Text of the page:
How do I train employees when they have never really worked at a restaurant before? I have one employee that is making lots of mistakes but I really want to keep him and love his attitude.
– Fredy Rodriguez, Owner, Fredy’s Pizza, Scottsdale, Ariz.
When I first started working in culinary and hospitality education, I convened a group of employers to give us feedback on what they were looking for in our graduates. I expected to leave the meeting with a list of practical skills—say, fish fabrication—that I could then use to inform a curriculum revision. There was some of that for sure: Nearly everyone wanted students to have food safety certification training, for example. But I was surprised to learn that most of the demand was simply for good hardworking people who would show up on time, work with enthusiasm and a sense of urgency, worked well with others, and would communicate problems and/or solve them. The idea, the employers assumed, was that if I gave them good people, they could train them on the technical work. Without good workplace skills, no amount of technical expertise will compensate.
It seems your thinking is consistent with that philosophy—someone with a great attitude will go far and now you need to teach the restaurant skills. I think it’s a good approach. Many job seekers are frustrated that even seemingly entry-level positions require years of experience; everyone has to start somewhere. You also have the benefit of not having to “unteach” bad habits that were developed under a previous employer.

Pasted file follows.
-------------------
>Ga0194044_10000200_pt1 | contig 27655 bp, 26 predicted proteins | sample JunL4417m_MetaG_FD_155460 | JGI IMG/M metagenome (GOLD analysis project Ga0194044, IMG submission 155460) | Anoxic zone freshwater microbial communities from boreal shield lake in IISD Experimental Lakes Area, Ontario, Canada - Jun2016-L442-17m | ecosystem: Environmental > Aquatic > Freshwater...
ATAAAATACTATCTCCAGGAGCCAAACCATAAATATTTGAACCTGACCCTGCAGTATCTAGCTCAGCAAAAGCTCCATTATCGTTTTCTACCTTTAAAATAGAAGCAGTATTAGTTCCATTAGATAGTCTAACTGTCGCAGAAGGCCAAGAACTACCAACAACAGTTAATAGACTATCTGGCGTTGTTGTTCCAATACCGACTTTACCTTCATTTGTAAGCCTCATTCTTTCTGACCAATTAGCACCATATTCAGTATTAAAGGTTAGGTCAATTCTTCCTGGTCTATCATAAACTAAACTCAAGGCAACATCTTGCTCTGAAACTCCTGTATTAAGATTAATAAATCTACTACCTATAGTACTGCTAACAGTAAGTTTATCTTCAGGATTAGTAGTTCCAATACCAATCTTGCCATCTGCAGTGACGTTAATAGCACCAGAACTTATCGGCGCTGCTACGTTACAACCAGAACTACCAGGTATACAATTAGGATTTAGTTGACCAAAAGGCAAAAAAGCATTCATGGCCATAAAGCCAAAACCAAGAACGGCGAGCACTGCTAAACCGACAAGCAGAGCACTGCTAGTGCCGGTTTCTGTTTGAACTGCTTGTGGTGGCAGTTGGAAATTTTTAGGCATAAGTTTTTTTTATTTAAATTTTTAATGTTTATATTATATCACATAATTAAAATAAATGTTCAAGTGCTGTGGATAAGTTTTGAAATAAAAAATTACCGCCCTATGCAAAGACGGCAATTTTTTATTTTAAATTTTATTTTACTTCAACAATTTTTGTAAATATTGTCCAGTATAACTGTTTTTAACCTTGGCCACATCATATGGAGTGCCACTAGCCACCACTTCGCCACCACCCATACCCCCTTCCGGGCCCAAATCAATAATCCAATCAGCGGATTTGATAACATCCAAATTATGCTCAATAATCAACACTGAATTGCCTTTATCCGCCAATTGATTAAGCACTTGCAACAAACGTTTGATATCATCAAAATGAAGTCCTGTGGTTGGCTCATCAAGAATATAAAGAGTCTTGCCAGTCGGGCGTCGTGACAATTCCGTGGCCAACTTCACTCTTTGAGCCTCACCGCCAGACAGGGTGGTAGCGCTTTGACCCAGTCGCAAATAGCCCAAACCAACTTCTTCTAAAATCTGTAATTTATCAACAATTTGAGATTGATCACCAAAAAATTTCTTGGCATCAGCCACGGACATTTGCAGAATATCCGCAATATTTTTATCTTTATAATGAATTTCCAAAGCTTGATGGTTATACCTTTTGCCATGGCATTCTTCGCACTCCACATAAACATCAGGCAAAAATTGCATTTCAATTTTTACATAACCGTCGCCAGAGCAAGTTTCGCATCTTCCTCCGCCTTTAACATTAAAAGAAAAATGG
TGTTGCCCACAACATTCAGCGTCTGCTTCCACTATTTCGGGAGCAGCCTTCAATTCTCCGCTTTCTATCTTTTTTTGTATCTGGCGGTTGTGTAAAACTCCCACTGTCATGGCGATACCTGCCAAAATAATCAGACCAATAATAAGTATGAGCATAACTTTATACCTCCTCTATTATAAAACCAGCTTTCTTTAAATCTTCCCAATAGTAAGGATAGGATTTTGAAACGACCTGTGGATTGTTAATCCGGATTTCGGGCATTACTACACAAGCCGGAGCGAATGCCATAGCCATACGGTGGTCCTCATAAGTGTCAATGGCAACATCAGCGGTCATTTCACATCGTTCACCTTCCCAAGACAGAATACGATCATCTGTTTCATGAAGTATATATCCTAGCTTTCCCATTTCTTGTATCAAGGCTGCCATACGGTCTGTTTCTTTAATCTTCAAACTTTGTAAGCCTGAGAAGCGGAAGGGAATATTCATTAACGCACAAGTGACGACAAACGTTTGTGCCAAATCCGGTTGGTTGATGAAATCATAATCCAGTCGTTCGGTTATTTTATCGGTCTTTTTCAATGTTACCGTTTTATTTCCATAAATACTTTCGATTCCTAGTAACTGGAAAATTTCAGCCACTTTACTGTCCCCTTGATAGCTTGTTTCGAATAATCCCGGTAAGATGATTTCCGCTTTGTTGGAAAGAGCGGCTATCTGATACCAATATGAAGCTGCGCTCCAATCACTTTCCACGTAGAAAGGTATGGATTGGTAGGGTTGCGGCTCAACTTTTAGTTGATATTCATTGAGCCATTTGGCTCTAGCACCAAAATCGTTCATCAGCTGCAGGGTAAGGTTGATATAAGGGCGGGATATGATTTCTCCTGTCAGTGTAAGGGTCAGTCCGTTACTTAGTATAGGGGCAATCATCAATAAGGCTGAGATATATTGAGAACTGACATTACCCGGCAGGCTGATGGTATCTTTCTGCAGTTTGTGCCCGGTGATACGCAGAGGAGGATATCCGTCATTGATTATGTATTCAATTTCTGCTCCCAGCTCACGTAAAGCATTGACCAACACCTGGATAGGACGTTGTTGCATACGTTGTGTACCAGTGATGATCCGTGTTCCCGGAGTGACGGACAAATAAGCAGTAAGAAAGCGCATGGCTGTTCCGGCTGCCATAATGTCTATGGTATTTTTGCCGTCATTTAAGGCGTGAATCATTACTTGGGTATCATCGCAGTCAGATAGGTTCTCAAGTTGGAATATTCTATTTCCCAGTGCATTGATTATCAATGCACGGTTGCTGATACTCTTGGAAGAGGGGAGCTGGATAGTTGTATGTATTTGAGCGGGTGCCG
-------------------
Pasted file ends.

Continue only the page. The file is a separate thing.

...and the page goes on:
To think through this, I would group your training needs into three categories: those items that must be learned before starting work with you, those that can be realistically learned on the job, and those where a focused outside experience would probably be most efficient. For example, for this employee with no restaurant experience, there are certain things that should be required before the employee starts: hand washing, uniform, equipment use and maintenance, food safety and cash-handling procedures, for example. Then many of the technical skills could be taught through on-the-job training. I recommend doing this in a structured way through working alongside a manager or seasoned employee. Too many on-the-job trainings are not formalized but rather consist of shadowing a high-performing employee and constantly being corrected when making mistakes. That’s not training; it’s babysitting. Rather, list the skills you want the employee to learn for each position, put them on a schedule so they are not delivered in an overwhelming barrage, and explicitly teach new skills each day, reinforcing those previously taught. Third, not every skill can be taught on the job. Partner with a hospitality or culinary school to arrange for you staff to sit in on classes or build customized training at your place or theirs. With a busy restaurant to run, there is only so much you can teach while working.
Overall, I think you need more patience and a longer learning curve with this approach but it will hopefully pay off in a loyal and hardworking employee who learns your system. Some municipalities have grants to defray the costs of on-the-job training, especially for low-income employees, returning citizens, those entering high-demand jobs or those with disabilities. Your restaurant association can probably guide you to those opportunities.